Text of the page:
DPR tech editor gives thumbs up to the DEXIS CariVu transilluminator

October 17, 2014

For years now, dentistry has been diagnosing, for the most part, interproximal decay in pretty much the exact same way. Since the introduction of the concept of the bitewing radiograph, the process of locating and diagnosing decay between the teeth has only gone through minor changes.

For years now, dentistry has been diagnosing, for the most part, interproximal decay in pretty much the exact same way. Since the introduction of the concept of the bitewing radiograph, the process of locating and diagnosing decay between the teeth has only gone through minor changes.

The good news is that, with better collimation and digital sensors, we have managed to increase our diagnostic ability while greatly decreasing the amount of radiation that is needed to create the images.

This, of course, means that we are seeing more and diagnosing more accurately while exposing patients to less and less radiation.

However, most of us will admit that we still routinely come across areas on a radiograph that are questionable.

Now dentistry prides itself on conservative diagnosis and treatment, so we are faced with a clinical Catch-22.

Do we open a possibly non-carious area to make absolutely sure, or do we follow these areas hoping that the patient keeps his or her re-care appointments so that we can check these areas again in a year and see if the area appears to have changed?

Neither one of these choices is an easy one to make and, in the eyes of most practitioners, both have a significant downside.

A breakthrough

However, how amazing would it be to be able to transilluminate with a device that allows us to save what we see as a digital image so that we can review it at a later date? Then let’s take this concept one step further.

How cool would it be to be able to not only save that image but to compare it directly to the bitewing you just took earlier in that exam?

Well, this is no longer pie-in-the-sky or a dream. The above concept is now a reality thanks to the hard work of the people at DEXIS.

Since early January, I have been using and testing a new device called CariVu.

The device is a transilluminator with a built-in infrared camera. It shines near-infrared light through the teeth from both the buccal and lingual aspects simultaneously and puts the live image on the operatory computer screen where it can be viewed live by doctor and patient.

The image can then be stored in DEXIS imaging software along with intraoral photos and digital radiographs taken with a DEXIS sensor.

CariVu benefits

One of the best things about using the CariVu is the way its image capture capabilities were built into the software.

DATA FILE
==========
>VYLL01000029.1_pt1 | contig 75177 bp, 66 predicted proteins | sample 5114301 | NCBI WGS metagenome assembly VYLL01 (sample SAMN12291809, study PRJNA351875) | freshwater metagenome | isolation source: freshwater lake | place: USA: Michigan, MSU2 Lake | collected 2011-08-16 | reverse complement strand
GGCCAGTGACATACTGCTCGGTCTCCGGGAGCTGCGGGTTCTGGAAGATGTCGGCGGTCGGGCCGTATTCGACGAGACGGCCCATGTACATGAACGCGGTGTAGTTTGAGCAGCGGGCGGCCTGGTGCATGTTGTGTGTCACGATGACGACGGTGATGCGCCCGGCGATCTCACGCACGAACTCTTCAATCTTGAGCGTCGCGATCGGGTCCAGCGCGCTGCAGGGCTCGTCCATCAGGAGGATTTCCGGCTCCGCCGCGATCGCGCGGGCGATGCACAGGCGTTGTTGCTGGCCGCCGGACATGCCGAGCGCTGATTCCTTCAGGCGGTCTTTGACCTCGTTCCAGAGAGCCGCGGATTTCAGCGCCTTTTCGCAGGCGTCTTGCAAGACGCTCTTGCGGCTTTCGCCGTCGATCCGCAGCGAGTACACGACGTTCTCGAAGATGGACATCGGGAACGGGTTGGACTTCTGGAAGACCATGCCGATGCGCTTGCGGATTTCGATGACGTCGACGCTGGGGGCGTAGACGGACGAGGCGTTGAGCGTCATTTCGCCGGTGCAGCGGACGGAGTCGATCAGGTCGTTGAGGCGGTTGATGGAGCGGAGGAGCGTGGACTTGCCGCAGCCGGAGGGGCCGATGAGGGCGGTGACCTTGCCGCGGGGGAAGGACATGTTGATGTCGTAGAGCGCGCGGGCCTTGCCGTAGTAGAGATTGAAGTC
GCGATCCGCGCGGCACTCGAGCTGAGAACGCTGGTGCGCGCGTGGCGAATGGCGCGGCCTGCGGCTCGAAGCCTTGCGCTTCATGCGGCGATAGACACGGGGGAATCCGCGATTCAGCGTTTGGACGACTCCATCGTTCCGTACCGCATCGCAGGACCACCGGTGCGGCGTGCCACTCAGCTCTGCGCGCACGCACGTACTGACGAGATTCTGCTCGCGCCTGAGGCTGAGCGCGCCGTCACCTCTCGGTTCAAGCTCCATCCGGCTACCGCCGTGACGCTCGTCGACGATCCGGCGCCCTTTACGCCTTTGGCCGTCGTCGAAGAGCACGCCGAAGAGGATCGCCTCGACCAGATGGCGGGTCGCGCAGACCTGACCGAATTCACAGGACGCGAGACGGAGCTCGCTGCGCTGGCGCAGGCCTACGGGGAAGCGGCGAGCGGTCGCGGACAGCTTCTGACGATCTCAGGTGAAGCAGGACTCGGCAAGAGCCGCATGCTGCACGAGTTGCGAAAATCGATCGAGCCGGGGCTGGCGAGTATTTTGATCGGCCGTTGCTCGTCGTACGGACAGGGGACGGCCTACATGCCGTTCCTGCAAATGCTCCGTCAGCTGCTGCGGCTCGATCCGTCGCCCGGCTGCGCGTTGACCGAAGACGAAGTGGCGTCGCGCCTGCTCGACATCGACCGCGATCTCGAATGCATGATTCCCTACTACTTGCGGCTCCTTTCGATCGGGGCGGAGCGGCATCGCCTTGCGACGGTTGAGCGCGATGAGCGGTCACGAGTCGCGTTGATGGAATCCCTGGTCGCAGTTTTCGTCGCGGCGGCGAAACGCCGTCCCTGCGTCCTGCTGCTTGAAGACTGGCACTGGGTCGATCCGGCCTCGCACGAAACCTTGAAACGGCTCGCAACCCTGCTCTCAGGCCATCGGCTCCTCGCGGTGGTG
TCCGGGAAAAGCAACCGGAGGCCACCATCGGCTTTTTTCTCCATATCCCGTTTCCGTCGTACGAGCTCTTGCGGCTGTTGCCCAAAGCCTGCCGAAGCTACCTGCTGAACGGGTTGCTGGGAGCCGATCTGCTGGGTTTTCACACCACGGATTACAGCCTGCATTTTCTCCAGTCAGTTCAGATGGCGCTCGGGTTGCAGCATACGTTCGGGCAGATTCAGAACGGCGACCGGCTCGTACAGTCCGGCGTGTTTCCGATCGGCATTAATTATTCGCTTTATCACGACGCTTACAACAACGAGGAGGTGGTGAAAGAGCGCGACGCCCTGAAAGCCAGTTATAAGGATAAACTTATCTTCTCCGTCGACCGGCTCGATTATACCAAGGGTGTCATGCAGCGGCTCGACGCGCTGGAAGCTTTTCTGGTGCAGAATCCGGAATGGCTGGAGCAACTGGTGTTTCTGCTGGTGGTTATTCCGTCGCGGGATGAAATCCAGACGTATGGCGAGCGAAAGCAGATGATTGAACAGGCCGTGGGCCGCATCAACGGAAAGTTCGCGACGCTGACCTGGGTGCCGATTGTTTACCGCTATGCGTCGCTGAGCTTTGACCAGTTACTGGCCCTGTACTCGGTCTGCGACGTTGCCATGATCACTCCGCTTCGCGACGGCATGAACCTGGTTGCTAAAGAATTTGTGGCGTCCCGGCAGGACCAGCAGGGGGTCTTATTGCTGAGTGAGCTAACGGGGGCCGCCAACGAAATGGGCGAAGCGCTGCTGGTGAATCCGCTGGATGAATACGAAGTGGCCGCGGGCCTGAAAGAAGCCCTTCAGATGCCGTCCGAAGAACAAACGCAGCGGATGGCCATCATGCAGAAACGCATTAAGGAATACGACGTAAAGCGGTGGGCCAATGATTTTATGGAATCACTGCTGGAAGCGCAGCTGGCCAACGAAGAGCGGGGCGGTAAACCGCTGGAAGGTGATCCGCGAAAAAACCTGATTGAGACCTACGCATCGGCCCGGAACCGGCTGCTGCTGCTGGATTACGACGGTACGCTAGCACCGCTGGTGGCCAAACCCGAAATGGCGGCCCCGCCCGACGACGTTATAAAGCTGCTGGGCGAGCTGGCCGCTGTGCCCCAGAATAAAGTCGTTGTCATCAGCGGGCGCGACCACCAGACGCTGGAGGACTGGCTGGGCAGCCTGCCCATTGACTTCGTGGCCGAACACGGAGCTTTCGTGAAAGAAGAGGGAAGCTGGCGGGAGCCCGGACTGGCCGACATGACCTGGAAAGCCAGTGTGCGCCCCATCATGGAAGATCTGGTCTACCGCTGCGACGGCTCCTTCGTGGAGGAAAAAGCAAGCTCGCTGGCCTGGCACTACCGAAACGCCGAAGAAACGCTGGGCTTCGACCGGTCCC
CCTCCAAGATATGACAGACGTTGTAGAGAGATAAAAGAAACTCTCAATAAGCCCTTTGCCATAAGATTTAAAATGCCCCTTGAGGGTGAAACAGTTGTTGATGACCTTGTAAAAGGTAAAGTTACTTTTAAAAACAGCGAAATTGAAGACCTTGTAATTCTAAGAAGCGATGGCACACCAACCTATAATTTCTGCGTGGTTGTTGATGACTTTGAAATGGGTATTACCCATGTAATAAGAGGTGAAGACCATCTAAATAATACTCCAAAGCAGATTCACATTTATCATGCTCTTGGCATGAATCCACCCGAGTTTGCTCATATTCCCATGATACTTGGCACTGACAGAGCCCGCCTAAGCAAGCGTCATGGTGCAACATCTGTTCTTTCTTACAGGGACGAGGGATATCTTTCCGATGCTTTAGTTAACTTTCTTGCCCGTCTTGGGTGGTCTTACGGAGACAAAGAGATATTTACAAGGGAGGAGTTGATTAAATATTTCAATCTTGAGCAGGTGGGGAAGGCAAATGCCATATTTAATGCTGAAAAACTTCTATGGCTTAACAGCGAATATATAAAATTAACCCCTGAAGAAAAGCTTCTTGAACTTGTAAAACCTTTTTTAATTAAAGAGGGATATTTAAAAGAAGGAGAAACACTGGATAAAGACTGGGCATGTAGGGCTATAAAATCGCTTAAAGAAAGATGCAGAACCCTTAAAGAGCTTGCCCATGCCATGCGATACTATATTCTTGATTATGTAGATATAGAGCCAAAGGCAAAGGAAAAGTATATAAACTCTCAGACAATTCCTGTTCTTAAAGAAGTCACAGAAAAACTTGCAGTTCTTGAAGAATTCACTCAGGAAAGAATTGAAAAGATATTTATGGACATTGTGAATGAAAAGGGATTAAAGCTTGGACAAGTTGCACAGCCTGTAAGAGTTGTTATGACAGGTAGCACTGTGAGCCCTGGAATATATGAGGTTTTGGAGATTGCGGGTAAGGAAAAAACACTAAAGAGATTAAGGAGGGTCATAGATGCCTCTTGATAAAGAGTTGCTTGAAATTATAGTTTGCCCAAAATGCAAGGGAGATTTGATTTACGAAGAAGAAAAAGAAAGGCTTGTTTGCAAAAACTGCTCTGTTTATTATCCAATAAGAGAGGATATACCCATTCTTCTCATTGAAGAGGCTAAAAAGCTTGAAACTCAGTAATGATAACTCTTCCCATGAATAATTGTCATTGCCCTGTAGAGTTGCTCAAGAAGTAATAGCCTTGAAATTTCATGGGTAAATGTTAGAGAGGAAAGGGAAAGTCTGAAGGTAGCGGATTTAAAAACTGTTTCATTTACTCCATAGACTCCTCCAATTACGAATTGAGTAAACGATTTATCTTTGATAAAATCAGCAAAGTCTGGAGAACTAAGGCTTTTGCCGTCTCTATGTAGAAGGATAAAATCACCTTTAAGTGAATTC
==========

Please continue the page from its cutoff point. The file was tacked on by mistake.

Images are assigned to a tooth and, when captured, the most recent radiograph of that tooth comes up in the software next to the CariVu image. This allows for immediate comparison between the two types of images. Because the CariVu provides such crisp and clear clinical images, it is very easy to see interproximal decay as darkened areas in the transilluminated pictures.

The CariVu captures black and white images so they appear very much like a radiograph. Decay shows up as a darkened area in the lighter surrounding tooth structure.

The device can be used to view the interproximal surfaces anywhere in the mouth as well as the occlusal surfaces. This allows the dental professional to finally be able to see under the enamel and find things such as decay around existing restorations, cracks, smooth surface caries, and interproximal caries with one device that does not use ionizing radiation.

Scanning the mouth with the CariVu device is quick and easy. It connects to the operatory computer via USB and is easily recognized by the DEXIS software.

While scanning and saving every tooth is an option, many offices will choose to scan but only save those images with potential problems.

Since CariVu uses infrared light, it will not replace radiographs for routine diagnosis. However, since using the device, I have certainly seen things that I have not seen on radiographs.

DEXIS has done a remarkable job of designing this device for ease-of-use clinically. They have also done a great job integrating this into their imaging software.

If you are one of those doctors, like me, who frequently struggles with doing the right thing when it comes to questionable areas on a radiograph, the CariVu may be just what you’ve been looking for.